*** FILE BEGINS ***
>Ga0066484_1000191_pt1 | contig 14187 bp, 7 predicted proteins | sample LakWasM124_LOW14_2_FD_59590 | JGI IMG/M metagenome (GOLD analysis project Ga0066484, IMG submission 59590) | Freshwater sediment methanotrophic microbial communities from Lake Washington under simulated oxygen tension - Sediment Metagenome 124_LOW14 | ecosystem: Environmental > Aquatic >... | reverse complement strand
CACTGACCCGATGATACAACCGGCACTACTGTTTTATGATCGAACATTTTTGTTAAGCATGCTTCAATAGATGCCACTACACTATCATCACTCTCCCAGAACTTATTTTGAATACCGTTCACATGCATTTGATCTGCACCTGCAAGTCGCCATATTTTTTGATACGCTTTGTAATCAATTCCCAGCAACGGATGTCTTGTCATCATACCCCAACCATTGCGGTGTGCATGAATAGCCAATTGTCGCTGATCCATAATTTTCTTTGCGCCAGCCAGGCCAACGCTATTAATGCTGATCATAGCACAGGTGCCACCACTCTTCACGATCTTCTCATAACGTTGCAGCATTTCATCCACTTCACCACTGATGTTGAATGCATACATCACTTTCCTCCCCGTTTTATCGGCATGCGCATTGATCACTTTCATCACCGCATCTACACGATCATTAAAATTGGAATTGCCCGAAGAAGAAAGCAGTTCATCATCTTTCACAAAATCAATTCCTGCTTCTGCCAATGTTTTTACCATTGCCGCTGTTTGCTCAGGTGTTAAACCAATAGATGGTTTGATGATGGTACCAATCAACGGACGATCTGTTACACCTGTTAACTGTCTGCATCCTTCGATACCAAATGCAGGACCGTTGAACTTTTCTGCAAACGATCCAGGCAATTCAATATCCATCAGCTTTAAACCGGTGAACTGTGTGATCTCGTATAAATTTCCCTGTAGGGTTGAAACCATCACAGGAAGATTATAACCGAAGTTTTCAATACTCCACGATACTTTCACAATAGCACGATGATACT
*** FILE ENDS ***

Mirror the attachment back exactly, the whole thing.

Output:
>Ga0066484_1000191_pt1 | contig 14187 bp, 7 predicted proteins | sample LakWasM124_LOW14_2_FD_59590 | JGI IMG/M metagenome (GOLD analysis project Ga0066484, IMG submission 59590) | Freshwater sediment methanotrophic microbial communities from Lake Washington under simulated oxygen tension - Sediment Metagenome 124_LOW14 | ecosystem: Environmental > Aquatic >... | reverse complement strand
CACTGACCCGATGATACAACCGGCACTACTGTTTTATGATCGAACATTTTTGTTAAGCATGCTTCAATAGATGCCACTACACTATCATCACTCTCCCAGAACTTATTTTGAATACCGTTCACATGCATTTGATCTGCACCTGCAAGTCGCCATATTTTTTGATACGCTTTGTAATCAATTCCCAGCAACGGATGTCTTGTCATCATACCCCAACCATTGCGGTGTGCATGAATAGCCAATTGTCGCTGATCCATAATTTTCTTTGCGCCAGCCAGGCCAACGCTATTAATGCTGATCATAGCACAGGTGCCACCACTCTTCACGATCTTCTCATAACGTTGCAGCATTTCATCCACTTCACCACTGATGTTGAATGCATACATCACTTTCCTCCCCGTTTTATCGGCATGCGCATTGATCACTTTCATCACCGCATCTACACGATCATTAAAATTGGAATTGCCCGAAGAAGAAAGCAGTTCATCATCTTTCACAAAATCAATTCCTGCTTCTGCCAATGTTTTTACCATTGCCGCTGTTTGCTCAGGTGTTAAACCAATAGATGGTTTGATGATGGTACCAATCAACGGACGATCTGTTACACCTGTTAACTGTCTGCATCCTTCGATACCAAATGCAGGACCGTTGAACTTTTCTGCAAACGATCCAGGCAATTCAATATCCATCAGCTTTAAACCGGTGAACTGTGTGATCTCGTATAAATTTCCCTGTAGGGTTGAAACCATCACAGGAAGATTATAACCGAAGTTTTCAATACTCCACGATACTTTCACAATAGCACGATGATACT